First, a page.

Business leaders have called for a renewed push on manufacturing after crushing new figures revealed the UK is now in the grip of the longest double-dip recession since the 1950s.
The UK’s recovery hopes were dealt a further blow after shock figures showed the economy shrank by 0.7 per cent – far more than the 0.2 per cent predicted – between April and June, on the back of dire construction and manufacturing output.
It was the sharpest decline in GDP since the height of the financial crisis three years ago and far worse than predicted at the turn of the year.
John Rider, regional chairman of the Institute of Directors, said the GDP figures were “undeniably poor”.
But he insisted the West Midlands was doing better than the statistics suggested.
He said it was important to get behind successes like Jaguar Land Rover and the wider automotive supply industry.
He said: “We have just had the brilliant news that Jaguar Land Rover is to create another 1,100 jobs at Castle Bromwich, and this is on top of previous major announcements from the company such as the new engine plant earmarked for the i54 site near Wolverhampton.
“Automotive has always been the bedrock of this region and it is thriving with much of the product going for export.
“We must continue to capitalise on this.
‘‘And to that extent it does not feel like a recession in the West Midlands.”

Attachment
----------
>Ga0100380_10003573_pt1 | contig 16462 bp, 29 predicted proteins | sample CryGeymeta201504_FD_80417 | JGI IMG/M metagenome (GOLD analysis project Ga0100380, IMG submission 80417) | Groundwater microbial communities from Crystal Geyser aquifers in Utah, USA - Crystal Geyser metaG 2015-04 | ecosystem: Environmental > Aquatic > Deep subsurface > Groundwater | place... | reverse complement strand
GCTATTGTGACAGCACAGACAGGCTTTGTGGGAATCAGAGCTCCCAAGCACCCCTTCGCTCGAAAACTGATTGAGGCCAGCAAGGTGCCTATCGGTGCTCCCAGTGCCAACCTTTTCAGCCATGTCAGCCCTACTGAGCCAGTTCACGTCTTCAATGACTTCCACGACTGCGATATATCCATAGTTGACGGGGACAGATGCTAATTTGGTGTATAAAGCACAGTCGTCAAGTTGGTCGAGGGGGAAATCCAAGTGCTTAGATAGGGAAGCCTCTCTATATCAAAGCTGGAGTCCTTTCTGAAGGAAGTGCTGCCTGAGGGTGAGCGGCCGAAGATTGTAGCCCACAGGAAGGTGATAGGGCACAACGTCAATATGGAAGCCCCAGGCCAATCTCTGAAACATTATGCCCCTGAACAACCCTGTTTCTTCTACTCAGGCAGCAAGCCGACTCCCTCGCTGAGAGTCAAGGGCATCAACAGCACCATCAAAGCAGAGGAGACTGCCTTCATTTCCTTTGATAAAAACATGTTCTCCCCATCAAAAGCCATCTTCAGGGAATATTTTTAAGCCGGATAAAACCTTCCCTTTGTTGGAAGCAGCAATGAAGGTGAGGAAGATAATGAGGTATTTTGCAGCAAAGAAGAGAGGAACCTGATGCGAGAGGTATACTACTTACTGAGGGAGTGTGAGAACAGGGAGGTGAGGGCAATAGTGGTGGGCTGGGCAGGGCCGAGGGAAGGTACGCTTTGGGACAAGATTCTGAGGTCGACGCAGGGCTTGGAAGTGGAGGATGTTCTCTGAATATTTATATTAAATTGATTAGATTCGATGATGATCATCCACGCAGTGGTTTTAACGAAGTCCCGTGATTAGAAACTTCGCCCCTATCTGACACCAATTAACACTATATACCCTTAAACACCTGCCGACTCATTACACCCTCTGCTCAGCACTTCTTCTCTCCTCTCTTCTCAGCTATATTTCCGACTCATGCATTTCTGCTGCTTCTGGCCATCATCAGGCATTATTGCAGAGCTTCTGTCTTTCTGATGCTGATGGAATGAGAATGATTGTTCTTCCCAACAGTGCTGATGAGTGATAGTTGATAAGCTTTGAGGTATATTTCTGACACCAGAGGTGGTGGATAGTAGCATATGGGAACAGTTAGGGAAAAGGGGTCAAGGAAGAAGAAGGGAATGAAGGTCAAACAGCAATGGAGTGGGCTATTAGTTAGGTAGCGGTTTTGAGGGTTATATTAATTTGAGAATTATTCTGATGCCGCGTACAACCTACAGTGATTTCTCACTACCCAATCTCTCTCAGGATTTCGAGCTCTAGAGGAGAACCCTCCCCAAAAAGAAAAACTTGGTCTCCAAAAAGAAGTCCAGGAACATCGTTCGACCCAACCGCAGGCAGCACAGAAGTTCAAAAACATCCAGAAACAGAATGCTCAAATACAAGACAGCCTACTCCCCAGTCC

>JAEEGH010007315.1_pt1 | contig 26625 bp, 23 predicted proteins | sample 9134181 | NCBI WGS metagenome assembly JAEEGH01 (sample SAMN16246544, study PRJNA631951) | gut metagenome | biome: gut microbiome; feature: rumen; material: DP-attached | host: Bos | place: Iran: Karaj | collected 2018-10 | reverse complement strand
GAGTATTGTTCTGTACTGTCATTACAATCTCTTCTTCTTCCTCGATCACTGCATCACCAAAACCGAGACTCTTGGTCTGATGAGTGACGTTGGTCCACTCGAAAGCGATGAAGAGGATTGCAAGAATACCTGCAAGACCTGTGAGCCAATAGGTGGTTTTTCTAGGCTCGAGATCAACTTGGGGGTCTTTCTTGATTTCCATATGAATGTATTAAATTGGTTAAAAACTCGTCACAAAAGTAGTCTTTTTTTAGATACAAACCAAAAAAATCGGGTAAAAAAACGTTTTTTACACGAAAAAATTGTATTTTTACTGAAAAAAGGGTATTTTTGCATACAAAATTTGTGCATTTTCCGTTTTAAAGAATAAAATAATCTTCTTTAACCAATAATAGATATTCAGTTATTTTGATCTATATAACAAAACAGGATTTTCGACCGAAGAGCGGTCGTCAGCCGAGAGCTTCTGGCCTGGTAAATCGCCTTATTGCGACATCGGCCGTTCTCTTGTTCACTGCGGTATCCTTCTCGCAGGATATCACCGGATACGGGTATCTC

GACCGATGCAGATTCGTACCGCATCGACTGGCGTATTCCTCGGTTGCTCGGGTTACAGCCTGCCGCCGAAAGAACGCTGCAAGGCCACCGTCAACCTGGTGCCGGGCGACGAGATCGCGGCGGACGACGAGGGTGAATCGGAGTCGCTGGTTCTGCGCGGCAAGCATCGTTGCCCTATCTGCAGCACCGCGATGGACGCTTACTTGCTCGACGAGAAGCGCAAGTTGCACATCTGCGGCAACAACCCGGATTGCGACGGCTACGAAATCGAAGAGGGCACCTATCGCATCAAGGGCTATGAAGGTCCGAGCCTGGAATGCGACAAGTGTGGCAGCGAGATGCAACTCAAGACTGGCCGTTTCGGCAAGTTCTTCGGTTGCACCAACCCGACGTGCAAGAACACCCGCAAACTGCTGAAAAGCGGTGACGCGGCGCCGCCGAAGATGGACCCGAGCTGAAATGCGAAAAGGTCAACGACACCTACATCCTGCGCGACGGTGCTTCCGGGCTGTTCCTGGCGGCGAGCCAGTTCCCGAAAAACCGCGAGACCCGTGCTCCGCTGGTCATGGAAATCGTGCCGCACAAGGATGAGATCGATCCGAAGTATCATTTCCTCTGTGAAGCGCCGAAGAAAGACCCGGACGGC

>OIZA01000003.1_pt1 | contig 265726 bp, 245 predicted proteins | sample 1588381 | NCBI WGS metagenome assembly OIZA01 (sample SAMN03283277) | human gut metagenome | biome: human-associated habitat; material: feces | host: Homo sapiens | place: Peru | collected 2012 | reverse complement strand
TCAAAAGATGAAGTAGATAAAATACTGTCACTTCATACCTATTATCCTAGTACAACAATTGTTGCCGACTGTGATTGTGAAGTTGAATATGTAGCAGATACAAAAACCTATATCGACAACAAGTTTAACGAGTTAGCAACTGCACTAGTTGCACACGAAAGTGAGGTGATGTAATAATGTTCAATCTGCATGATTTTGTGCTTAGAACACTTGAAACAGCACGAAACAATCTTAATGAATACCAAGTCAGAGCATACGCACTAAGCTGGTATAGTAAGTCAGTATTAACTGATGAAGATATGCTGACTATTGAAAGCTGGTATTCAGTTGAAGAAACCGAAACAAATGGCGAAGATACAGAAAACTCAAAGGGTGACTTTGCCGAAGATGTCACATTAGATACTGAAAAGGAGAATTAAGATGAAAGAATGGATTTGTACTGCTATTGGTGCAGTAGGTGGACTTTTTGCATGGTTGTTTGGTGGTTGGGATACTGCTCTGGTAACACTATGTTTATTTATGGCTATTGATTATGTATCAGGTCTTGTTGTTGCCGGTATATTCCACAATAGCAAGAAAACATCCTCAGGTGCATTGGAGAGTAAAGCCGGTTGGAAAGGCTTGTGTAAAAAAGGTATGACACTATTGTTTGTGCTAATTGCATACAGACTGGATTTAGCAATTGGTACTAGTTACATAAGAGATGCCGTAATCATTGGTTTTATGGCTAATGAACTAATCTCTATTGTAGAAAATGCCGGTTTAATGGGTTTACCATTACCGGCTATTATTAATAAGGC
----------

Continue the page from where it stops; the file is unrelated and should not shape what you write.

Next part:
The decline in GDP between April and June was at least in part down to one-off factors or, as the ONS dubs them, “special events”.
Statisticians have not been able to put a number on the impact of the additional bank holiday granted for the Queen’s Diamond Jubilee – but have admitted it will be a “significant” hit.
And then there was the Great British summer.
Torrential downpours throughout April and June dampened demand for clothing, food and leisure activities, while the nation’s builders struggled to get out to work.
This was underlined in the construction sector figures, which showed a mammoth 5.2 per cent decline as the dismal weather stifled projects.
Chris Williamson, economist at financial information services firm Markit, said: “Some of the overall decline – perhaps as much as 0.5 per cent – can be attributed to the additional public holiday for the Queen’s Jubilee, while wet and cold weather also hit high street sales and other outdoor-related services activity, which suggest the weakness may only be temporary.”
But regardless of the “special events”, analysts, and even the Chancellor, have warned that the underlying picture is difficult.
In reaction to the most recent growth figures, George Osborne said the “country has deep-rooted economic problems” and did not offer the weather or Jubilee as an excuse.